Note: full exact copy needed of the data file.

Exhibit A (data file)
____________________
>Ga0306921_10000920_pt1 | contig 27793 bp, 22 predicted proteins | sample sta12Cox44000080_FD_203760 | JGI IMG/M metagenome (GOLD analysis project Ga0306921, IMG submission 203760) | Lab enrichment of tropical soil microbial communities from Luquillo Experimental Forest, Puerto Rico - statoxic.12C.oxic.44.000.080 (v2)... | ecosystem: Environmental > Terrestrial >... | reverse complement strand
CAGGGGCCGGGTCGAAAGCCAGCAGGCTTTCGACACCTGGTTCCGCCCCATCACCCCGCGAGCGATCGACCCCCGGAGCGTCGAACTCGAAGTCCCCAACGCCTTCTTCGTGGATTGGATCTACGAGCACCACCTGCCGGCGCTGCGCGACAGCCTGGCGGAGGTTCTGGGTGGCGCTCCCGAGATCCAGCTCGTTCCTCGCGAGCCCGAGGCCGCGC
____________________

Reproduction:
>Ga0306921_10000920_pt1 | contig 27793 bp, 22 predicted proteins | sample sta12Cox44000080_FD_203760 | JGI IMG/M metagenome (GOLD analysis project Ga0306921, IMG submission 203760) | Lab enrichment of tropical soil microbial communities from Luquillo Experimental Forest, Puerto Rico - statoxic.12C.oxic.44.000.080 (v2)... | ecosystem: Environmental > Terrestrial >... | reverse complement strand
CAGGGGCCGGGTCGAAAGCCAGCAGGCTTTCGACACCTGGTTCCGCCCCATCACCCCGCGAGCGATCGACCCCCGGAGCGTCGAACTCGAAGTCCCCAACGCCTTCTTCGTGGATTGGATCTACGAGCACCACCTGCCGGCGCTGCGCGACAGCCTGGCGGAGGTTCTGGGTGGCGCTCCCGAGATCCAGCTCGTTCCTCGCGAGCCCGAGGCCGCGC